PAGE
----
Photographer: Andrew Burton/Getty Images

Blackstone’s New Pipeline Asset Is Wreaking Environmental Havoc

  • Federal filings show more violations than other big pipelines
  • Project will transport natural gas from Marcellus shale

In the energy business, it’s one of the biggest projects going today: construction of a 710-mile pipeline to transport natural gas from America’s most prolific shale deposit in the eastern U.S. to consumers in the Midwest and Canada. Even Blackstone Group LP has agreed to take a sizable stake.

But it holds another, more dubious, distinction. The Energy Transfer Partners LP pipeline has racked up more environmental violations than other major interstate natural gas pipelines built in the last two years, according to a Bloomberg analysis of regulatory filings during that period. And that’s all since U.S. regulators approved the $4.2 billion project in February.

“Not only is it a situation where there are probably more incidents and more headlines than any other pipeline, on a project basis it’s a magnitude that we haven’t seen in years,” said Kyle Cooper, director of research with IAF Advisors in Houston.

In Ohio, Energy Transfer has been cited for damaging protected wetlands and improperly disposing of wastewater, among other things. In West Virginia, a state regulator temporarily ordered the company last month to cease and desist activities after it inadvertently polluted streams.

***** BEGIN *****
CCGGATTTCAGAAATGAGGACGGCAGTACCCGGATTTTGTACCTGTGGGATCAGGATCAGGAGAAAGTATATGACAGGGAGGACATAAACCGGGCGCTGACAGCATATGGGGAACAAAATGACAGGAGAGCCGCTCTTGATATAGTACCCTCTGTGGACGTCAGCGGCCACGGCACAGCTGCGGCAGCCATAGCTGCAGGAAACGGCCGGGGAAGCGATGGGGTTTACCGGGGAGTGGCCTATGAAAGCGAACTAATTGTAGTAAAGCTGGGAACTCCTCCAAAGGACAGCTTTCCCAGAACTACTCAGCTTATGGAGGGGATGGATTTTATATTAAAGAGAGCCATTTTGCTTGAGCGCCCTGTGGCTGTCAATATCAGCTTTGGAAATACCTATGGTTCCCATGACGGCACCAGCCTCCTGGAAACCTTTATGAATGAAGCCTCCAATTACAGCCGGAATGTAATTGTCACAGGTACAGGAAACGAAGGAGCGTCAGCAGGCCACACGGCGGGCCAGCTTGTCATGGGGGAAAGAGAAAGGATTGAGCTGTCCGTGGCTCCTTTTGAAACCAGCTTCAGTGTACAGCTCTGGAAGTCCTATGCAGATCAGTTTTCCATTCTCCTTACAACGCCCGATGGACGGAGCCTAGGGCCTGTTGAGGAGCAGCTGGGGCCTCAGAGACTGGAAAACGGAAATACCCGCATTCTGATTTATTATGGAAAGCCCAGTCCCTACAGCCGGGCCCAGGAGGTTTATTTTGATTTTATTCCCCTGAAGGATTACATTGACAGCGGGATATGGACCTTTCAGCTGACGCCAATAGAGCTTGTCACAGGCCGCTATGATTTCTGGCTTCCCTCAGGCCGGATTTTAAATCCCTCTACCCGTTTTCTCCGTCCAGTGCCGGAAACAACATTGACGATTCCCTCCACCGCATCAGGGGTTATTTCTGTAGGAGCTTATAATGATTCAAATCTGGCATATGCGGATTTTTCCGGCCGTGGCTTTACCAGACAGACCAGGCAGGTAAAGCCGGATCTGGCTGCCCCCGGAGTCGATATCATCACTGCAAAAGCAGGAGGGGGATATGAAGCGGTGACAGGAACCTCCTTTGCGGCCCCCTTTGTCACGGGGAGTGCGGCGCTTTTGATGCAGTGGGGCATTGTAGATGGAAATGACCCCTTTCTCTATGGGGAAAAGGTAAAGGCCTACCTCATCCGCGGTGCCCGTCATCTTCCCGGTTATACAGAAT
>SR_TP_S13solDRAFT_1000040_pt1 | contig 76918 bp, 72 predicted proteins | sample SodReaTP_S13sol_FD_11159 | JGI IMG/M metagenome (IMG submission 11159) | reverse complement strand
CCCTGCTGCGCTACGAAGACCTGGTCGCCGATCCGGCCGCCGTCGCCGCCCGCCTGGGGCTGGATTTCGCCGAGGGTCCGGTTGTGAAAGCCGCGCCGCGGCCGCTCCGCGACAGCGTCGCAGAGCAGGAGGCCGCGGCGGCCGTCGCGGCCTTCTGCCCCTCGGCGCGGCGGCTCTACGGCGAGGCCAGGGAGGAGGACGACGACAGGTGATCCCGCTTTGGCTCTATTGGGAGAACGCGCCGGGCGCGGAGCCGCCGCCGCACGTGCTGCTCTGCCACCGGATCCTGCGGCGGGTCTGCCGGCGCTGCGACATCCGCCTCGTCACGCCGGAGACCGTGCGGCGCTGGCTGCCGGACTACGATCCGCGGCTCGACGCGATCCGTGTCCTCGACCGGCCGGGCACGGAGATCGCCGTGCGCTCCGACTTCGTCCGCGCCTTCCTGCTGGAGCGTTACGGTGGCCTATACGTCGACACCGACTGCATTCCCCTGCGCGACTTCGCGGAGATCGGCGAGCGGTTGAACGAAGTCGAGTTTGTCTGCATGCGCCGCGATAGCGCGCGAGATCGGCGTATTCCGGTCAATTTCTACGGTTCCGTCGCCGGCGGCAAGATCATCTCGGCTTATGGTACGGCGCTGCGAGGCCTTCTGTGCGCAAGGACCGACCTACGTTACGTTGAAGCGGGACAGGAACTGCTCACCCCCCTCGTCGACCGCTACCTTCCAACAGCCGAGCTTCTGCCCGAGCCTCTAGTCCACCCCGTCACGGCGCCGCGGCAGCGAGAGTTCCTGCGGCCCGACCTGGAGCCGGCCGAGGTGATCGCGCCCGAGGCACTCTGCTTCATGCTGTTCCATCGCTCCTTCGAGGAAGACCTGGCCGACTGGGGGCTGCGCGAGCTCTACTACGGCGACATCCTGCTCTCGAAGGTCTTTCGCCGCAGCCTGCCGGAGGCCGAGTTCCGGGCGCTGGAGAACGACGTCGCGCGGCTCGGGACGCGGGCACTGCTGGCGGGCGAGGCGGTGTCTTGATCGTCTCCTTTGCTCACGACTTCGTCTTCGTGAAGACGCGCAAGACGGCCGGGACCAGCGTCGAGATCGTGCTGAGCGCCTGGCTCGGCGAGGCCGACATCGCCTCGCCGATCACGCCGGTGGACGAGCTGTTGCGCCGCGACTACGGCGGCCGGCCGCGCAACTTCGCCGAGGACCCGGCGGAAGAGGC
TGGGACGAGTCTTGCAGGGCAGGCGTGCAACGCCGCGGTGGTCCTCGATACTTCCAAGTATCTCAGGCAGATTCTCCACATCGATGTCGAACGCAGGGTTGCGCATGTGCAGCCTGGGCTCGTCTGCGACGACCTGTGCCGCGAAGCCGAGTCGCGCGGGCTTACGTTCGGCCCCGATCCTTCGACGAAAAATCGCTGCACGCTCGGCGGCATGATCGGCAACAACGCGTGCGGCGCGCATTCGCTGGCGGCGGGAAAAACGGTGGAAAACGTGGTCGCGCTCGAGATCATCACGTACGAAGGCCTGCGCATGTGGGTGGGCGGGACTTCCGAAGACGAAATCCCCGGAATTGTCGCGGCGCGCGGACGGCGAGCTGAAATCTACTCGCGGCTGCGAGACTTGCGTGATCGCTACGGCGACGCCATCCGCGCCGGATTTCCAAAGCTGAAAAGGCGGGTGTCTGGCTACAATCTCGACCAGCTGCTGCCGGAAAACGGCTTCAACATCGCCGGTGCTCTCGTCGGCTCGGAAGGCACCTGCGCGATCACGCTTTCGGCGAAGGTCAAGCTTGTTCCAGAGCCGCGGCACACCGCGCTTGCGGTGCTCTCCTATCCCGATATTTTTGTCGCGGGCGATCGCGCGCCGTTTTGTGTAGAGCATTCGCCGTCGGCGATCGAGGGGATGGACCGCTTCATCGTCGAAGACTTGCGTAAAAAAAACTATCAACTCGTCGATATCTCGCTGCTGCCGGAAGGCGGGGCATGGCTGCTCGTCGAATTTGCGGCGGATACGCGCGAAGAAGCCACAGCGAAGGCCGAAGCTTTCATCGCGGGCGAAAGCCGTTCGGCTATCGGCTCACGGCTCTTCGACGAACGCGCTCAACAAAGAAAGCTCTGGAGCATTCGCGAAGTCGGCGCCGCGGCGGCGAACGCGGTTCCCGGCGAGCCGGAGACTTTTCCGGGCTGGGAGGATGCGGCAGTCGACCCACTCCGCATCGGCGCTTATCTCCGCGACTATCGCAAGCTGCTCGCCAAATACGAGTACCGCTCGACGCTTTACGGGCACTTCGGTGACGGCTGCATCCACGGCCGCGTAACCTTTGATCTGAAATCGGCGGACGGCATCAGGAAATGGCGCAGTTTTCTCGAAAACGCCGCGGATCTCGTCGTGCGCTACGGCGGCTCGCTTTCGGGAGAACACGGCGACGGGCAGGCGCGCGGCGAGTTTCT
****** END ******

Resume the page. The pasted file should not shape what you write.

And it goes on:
And in Washington, the Federal Energy Regulatory Commission has halted horizontal drilling on certain segments of the pipeline, following a massive 50,000-barrel spill of diesel-tainted drilling fluid.

The Rover pipeline, running from the Marcellus shale deposit, is Energy Transfer’s biggest project since its controversial Dakota Access oil pipeline. Chief Executive Officer Kelcy Warren said on July 31 that he was “baffled” by regulators’ allegations. That same day, his company reached a deal to sell a 32 percent stake in the Rover unit to Blackstone for about $1.57 billion in cash. It’s expected to close in the fourth quarter. Blackstone spokeswoman Paula Chirhart said the firm declined to comment.

“Rover will be built in compliance with all safety and environmental regulations and in some instances we will exceed those requirements,” said Energy Transfer spokeswoman Alexis Daniel, in response to Bloomberg’s violation tally.

— With assistance by David Carey

    Before it's here, it's on the Bloomberg Terminal.